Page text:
Amid controversy, City Council approves Johnson Street shelter contract
(Missoula Current) After a second week of debate and accusations of a poorly planned process, the Missoula City Council on Wednesday voted 6-3 to approve the operational contract to run the Johnson Street shelter for a full year.
Several of those who voted to do so also urged the city to pledge its support for the impacted neighborhood and do a better job at accepting, compiling and addressing concerns.
“It's not lost on me that the focus should be on getting the shelter ready and opened as soon as possible,” said council member Mirtha Becerra. “But I also think that having feedback from the neighborhood is essential to the success of this operation.”
City officials, along with the Poverello Center, pressured the City Council to approve the shelter contract on Wednesday, saying any delay would only postpone the shelter's September opening and perhaps deprive those in need of shelter.
Several council members described that position as unfortunate, saying the neighborhood was only given an opportunity to weigh in this week and the city has not said how or when it will address residents' wide range of concerns, including drug use, crime and general public safety.
Council members Mike Nugent, Jennifer Savage and Sandra Vasecka voted in opposition Wednesday. While they support sheltering the homeless, they said the city had placed the cart before the horse and has given City Council no room to address neighborhood concerns.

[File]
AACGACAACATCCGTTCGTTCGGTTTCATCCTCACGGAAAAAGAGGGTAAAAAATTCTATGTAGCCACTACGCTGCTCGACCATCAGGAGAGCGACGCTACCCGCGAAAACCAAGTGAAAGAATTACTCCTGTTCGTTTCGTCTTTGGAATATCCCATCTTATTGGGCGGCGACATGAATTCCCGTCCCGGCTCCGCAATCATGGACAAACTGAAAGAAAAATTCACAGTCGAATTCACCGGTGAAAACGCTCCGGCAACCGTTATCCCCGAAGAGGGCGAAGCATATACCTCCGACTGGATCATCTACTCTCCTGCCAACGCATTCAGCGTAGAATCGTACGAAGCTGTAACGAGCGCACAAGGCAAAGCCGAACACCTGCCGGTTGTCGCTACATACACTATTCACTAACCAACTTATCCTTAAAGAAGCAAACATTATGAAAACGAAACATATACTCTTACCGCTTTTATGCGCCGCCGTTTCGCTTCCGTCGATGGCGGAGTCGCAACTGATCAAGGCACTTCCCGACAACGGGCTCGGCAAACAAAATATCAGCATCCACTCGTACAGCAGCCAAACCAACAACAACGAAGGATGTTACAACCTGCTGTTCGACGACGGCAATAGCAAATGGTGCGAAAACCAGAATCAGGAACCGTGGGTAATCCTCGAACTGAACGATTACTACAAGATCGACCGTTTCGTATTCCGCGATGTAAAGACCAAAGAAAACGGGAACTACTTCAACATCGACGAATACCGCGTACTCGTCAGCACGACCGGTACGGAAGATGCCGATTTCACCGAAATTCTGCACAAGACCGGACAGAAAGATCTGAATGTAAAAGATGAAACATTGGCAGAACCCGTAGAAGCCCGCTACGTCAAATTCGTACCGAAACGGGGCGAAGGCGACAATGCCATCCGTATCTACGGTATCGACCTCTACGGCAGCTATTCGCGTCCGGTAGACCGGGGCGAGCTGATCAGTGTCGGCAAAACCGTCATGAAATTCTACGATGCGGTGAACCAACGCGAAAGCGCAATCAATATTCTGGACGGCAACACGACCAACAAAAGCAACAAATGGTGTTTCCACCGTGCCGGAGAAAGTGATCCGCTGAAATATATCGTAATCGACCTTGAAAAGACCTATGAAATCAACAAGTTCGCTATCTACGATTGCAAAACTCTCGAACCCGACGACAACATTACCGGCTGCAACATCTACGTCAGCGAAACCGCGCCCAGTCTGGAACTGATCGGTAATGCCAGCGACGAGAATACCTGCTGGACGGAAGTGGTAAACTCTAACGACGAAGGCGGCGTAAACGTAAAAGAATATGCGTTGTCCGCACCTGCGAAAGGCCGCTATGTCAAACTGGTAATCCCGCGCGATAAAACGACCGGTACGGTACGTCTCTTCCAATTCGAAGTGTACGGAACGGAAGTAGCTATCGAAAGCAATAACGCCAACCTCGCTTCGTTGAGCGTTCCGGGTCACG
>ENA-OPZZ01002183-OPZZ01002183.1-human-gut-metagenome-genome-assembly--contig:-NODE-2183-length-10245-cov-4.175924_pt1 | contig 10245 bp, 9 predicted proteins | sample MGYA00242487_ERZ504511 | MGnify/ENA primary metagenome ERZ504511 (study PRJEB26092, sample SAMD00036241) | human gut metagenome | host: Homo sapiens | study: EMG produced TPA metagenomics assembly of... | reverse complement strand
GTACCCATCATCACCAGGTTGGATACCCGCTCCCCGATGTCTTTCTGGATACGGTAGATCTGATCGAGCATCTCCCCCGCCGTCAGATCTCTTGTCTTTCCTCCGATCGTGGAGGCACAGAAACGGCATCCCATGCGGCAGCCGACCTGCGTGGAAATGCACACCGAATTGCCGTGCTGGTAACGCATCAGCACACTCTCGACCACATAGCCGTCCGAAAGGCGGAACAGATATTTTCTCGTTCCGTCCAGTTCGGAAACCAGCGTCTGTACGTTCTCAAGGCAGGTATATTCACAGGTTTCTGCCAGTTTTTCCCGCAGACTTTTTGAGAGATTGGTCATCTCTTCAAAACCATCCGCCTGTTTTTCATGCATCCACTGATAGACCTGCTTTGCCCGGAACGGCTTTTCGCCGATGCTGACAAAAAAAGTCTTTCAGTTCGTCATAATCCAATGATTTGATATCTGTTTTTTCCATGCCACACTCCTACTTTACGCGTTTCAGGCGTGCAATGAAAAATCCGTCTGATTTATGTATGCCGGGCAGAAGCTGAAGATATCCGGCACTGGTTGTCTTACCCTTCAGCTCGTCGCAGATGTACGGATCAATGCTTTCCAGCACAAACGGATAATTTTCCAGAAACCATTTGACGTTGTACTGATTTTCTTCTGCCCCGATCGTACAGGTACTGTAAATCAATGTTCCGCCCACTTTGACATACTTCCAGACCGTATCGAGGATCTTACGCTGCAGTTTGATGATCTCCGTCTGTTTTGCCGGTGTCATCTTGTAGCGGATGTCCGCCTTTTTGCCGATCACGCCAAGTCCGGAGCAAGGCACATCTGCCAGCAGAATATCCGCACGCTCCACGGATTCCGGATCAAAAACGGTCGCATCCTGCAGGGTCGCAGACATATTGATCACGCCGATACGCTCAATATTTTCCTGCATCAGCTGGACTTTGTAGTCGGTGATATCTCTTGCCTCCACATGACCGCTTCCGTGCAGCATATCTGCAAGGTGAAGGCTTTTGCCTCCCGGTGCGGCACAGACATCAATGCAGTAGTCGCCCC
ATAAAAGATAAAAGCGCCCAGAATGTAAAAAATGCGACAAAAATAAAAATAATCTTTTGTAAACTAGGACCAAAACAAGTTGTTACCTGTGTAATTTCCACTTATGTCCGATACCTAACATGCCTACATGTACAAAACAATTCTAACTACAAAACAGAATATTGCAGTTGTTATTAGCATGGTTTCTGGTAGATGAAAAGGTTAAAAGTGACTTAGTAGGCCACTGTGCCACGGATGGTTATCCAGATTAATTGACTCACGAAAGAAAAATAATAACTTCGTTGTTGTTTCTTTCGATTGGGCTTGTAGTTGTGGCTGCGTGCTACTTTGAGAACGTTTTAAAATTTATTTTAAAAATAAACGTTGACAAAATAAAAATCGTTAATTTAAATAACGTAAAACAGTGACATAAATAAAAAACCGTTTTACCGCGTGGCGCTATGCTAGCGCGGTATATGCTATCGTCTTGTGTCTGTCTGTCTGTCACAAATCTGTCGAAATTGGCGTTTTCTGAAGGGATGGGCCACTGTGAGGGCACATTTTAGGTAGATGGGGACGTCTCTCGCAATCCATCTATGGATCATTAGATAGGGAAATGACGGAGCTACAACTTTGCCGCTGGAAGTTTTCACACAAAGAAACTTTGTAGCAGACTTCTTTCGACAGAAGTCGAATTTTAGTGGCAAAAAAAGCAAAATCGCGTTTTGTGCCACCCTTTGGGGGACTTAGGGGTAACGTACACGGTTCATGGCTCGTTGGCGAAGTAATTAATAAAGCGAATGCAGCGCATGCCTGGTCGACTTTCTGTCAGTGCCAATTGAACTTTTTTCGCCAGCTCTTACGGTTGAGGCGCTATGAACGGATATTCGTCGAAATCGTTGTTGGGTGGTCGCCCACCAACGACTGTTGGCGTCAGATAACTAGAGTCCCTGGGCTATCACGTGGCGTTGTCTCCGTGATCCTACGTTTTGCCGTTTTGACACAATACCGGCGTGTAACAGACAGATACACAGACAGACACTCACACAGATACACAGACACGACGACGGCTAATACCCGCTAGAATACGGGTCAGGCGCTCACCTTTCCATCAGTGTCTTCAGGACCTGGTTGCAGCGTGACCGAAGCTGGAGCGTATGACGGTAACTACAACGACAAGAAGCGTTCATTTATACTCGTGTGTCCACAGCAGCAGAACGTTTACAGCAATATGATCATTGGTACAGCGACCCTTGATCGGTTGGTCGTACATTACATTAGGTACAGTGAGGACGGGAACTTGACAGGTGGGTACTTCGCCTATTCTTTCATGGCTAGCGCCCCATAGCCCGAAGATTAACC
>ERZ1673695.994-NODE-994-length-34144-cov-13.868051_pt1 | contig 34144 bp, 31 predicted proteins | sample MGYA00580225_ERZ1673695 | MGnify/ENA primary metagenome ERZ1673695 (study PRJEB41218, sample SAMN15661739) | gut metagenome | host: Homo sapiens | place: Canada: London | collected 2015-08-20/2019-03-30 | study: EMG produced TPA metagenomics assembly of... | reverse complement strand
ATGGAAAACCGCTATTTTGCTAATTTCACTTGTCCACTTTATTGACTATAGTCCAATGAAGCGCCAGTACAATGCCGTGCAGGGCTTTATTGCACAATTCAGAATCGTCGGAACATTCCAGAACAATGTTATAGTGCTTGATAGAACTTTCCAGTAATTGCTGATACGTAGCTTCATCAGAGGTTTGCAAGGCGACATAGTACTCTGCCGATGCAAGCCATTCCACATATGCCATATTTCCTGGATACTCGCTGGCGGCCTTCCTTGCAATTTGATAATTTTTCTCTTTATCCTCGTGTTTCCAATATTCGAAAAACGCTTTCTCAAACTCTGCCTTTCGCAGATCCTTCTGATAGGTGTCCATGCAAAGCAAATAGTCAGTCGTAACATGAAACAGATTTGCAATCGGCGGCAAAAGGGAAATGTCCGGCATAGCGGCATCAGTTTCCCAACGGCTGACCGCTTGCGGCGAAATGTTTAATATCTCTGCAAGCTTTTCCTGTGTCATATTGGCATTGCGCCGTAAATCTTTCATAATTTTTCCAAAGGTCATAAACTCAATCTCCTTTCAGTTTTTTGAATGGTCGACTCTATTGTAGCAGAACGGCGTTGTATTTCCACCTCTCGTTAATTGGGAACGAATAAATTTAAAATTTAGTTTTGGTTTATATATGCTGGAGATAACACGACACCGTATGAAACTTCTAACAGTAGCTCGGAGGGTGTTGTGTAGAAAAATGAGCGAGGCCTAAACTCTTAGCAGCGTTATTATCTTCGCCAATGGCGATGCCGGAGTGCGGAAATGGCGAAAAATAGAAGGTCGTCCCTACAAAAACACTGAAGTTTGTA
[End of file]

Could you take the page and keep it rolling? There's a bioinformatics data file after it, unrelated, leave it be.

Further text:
“I don't appreciate the idea that those of us pushing for questions from the neighborhood are somehow not sympathetic to the broader needs of the community right now,” said Nugent. “It's our job to ask questions, and last week and this week are the first time we've gotten to discuss any of this on the floor. Last week and last night were the first time the neighborhood got to express any concerns. I'm frustrated by the deadline saying that we have to vote on this today when the city has been working on this for two months.”
Vasecka was strong in her opposition and accused the city of working around existing zoning to accommodate the shelter on a year-round basis. She also said the city has failed to communicate and shouldn't be in the business of funding homeless services in general. That should be left to the nonprofit sector, she said.
“The neighborhood needs assurances. We've put so much on them,” said Vasecka. “I understand the need for programs and shelter for vulnerable neighbors. But I won't change my mind about the Johnson Street shelter until we start criminalizing criminal behavior and families feel comfortable letting their kids play in their yard or at the park across the street, which they pay high property taxes for.”
A hurried decision
Facing a sharp increase in urban camping and the problems it brings, Mayor Jordan Hess declared a homeless emergency in June. A team of homeless advocates and service providers said a second shelter was a top priority.
Hess and city leaders opted to put money left from the American Rescue Plan Act toward opening the Johnson Street shelter on a year-round basis. Initially, the city set no timeline for the shelter's closing next September – the point at which funding runs out – raising concerns that it could become a permanent fixture.
The city on Wednesday made it clear that the shelter will only operate for one year, but it's delay in communicating with the neighborhood and members of City Council has generated criticism. While the emergency has been in place now for months, council was only asked to make a decision on Wednesday, leaving several members frustrated.
“Once again, this council is backed into a corner and I don't love that,” said Savage. “I support sheltering. I agree we need more shelter. But we knew when we closed the authorized camp site last year that this was going to happen and we still don't have a comprehensive strategy or plan to deal with homelessness in Missoula. I have 100% faith in the Poverello Center, but I'm not sure I have 100% faith in the city to respond to all of the people that showed up last night.”